1B5 :  Relationships between Different Types of Pressures  5 pts 

Fill in the blank values in the table below. Assume P_{atm} = 100 kPa and the density of liquid mercury (Hg) is 13,600 kg/m^{3}.  


Read:  This problem requires
an understanding of the relationship between absolute and gage
pressure. It will also require the effective use of unit conversions. 

Given:  P_{atm}  100  kPa  r_{H2O}  1000  kg/m^{3}  
g_{c}  1  kgm/Ns^{2}  r_{Hg}  13600  kg/m^{3}  
a.)  P_{gage}  17  kPa  c.)  P_{abs}  55  mmHg  
b.)  P_{abs}  225  kPa  d.)  P_{gage}  32  m H_{2}O  
Assumptions:  1 Assume:  g  9.8066  m/s^{2}  
Find:  P_{gauge}  ???  kPa  P_{abs}  ???  mmHg  
P_{abs}  ???  kPa  P_{gauge}  ???  m H_{2}O  
Equations / Data / Solve:  
There are two key relationships in the solution to this problem.  
The first is the relationship between absolute and gage pressure :  

Eqn 1  
The second relationship is required in order to make sense of the units for pressure in the last two columns of the table in the problem statement. The 2nd relationship is the Manometer Equation.  

Eqn 2  
The reason we use the Manometer Equation is that when a pressure unit involves a length of a given fluid, as in the last two columns of the table given in this problem, it really means that this is the height that an openended manometer (for gage pressure) or a closed end manometer (for absolute pressure) would read if the given fluid were used as the manometer fluid.  
Now, let's see how we use these 2 equations to complete the table.  
Part a.)  In order to
fill in the 2nd column, we must solve Eqn 1 for the absolute pressure : 

Eqn 3  
Therefore :  P_{abs}  117  kPa  
To complete column 3, we must convert the units from our result for P_{abs} using Eqn 2.  
In this case, P_{in} = P_{abs} and P_{out} = 0 (because it is a closedend manometer).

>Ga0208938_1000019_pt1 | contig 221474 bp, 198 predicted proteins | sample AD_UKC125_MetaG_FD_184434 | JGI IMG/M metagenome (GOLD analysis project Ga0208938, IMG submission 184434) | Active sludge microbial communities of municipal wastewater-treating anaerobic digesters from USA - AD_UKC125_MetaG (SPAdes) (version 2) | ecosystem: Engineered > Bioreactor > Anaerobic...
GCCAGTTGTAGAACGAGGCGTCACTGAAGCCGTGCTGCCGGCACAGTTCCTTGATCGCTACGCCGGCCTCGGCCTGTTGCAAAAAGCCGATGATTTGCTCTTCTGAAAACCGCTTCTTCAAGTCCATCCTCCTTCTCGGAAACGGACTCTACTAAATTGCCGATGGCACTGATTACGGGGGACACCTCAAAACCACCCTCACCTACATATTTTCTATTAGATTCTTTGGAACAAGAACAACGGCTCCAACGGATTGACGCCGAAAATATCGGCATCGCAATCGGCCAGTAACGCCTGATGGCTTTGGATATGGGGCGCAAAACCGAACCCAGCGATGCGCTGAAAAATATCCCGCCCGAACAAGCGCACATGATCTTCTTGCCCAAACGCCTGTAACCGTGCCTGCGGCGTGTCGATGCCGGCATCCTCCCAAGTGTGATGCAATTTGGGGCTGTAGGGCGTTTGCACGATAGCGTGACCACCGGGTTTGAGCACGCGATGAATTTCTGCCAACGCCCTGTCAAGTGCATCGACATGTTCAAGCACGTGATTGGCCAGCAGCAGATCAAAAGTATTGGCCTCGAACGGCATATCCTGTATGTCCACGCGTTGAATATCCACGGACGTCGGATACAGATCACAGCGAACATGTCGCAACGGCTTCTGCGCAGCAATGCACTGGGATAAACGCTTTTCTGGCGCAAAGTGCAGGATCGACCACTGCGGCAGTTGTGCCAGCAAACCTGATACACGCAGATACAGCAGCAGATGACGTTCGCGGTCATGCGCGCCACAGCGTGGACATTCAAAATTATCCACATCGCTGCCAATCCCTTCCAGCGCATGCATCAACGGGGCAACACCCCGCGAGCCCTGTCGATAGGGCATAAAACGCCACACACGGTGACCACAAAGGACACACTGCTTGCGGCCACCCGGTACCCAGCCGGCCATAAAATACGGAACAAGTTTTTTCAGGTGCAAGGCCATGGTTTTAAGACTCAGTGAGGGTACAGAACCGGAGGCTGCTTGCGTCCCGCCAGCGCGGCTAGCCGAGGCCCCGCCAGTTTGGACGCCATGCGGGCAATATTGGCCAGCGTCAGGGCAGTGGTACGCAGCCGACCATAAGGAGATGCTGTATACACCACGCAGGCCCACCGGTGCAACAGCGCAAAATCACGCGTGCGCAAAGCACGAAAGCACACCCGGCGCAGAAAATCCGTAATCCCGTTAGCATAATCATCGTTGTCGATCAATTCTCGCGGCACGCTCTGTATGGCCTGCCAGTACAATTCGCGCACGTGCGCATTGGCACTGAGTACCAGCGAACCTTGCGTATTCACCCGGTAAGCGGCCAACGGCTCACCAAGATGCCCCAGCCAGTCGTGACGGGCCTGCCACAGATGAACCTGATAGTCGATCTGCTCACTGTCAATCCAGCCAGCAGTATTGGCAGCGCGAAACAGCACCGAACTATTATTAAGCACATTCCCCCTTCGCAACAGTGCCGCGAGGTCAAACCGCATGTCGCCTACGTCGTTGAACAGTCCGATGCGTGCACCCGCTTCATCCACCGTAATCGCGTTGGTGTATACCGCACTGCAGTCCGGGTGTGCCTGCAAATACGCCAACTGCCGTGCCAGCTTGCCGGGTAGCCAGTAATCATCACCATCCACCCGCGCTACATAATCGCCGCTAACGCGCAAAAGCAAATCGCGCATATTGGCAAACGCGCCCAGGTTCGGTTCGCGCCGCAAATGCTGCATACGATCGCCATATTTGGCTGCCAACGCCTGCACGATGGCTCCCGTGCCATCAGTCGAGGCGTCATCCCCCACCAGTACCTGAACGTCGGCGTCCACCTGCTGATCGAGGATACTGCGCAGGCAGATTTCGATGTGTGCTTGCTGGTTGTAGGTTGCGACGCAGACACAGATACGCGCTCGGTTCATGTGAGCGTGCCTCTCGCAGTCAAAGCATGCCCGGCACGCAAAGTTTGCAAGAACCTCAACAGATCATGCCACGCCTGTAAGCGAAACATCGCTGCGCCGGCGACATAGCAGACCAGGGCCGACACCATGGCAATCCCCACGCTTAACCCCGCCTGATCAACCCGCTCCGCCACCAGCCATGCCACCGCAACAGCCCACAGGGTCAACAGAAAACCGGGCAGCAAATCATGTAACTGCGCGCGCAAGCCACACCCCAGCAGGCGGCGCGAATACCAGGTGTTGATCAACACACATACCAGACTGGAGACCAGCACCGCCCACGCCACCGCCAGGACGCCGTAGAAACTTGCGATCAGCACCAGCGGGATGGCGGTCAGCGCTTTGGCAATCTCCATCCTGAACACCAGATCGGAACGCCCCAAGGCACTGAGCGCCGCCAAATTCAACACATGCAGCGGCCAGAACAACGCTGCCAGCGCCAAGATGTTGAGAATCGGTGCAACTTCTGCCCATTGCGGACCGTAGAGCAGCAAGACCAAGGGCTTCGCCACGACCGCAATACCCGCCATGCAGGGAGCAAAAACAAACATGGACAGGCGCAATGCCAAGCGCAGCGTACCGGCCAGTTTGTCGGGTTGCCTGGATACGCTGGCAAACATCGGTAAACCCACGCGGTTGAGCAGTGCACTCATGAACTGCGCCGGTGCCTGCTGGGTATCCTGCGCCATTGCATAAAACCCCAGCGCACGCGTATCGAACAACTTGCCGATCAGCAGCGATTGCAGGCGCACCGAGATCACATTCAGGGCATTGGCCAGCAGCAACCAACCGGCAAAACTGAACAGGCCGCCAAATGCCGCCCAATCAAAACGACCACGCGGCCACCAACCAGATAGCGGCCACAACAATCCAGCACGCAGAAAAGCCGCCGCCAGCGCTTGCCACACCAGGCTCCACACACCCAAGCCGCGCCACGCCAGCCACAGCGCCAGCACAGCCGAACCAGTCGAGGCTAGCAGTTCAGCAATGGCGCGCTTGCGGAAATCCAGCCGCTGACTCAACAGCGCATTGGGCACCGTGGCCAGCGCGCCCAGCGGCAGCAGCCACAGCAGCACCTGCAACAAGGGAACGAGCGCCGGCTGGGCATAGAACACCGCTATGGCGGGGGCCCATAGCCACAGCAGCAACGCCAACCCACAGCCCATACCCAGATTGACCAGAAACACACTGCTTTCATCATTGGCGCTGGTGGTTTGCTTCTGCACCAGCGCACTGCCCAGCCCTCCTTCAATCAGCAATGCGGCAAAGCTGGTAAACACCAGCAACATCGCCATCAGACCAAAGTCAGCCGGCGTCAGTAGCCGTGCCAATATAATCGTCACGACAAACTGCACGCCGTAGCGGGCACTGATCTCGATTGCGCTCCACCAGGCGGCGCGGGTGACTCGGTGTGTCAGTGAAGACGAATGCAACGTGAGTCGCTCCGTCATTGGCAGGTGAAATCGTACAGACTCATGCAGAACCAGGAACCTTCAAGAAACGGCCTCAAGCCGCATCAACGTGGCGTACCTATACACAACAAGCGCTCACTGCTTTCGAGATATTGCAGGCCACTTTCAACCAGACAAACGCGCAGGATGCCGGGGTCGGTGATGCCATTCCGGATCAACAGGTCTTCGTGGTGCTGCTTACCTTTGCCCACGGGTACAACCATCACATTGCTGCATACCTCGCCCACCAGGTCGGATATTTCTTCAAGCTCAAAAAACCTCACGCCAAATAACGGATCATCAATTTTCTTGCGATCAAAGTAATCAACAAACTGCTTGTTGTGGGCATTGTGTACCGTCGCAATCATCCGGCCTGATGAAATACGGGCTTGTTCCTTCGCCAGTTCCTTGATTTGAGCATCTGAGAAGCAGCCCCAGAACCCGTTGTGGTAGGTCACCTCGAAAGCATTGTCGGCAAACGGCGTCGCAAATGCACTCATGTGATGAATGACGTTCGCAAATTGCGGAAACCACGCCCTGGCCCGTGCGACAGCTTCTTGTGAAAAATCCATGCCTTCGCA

Actually, P_{out} should be equal to the vapor pressure of the manometer fluid, but that is a topic for chapter 2.  
Therefore, Eqn 2 becomes : 

Eqn 4  
In this case, the answer for column 3 is actually the value of h, so we need to solve Eqn 4 for h :  

Eqn 5  
Be sure to convert kPa to Pa=N/m^{2} when plugging values into Eqn 5.  
P_{abs} = h =  0.877  m Hg  P_{abs}  877  mm Hg  
Column 4 requires a gage pressure, so the openend form of the Manometer Equation is used :  
In this case, P_{in} = P_{abs} and P_{out} = P_{atm} (because it is a closedend manometer).  

Eqn 6  
Next, we solve Eqn 6 for h and make use of Eqn 1 if we want to use the given value of the gage pressure.  

Eqn 7  
P_{gage} = h  1.7335  m H_{2}O  P_{gage}  1.734  m H_{2}O  
Parts bd)  The solution of the remaining parts of this problem involve the algebraic manipulation of Eqns 1, 3, 5 and 7, but does not involve any additional concepts, techniques or data. The final answers to parts b through d are provided in the table below.  
Answers:  P_{gage }(kPa)  P_{abs }(kPa)  P_{abs }(mmHg)  P_{gage }(m H_{2}O)  
a.)  17  117  877  1.73  
b.)  125  225  1690  22.9  
c.)  92.7  7.34  55  0.909  
d.)  314  414  3100  32  
Notice that I chose to use 3 significant figures in my answers.  
This is somewhat arbitrary since the problem statement does not make it very clear how many significant figures exist in the given information. When in doubt, 3 significant figures is a reasonable choice.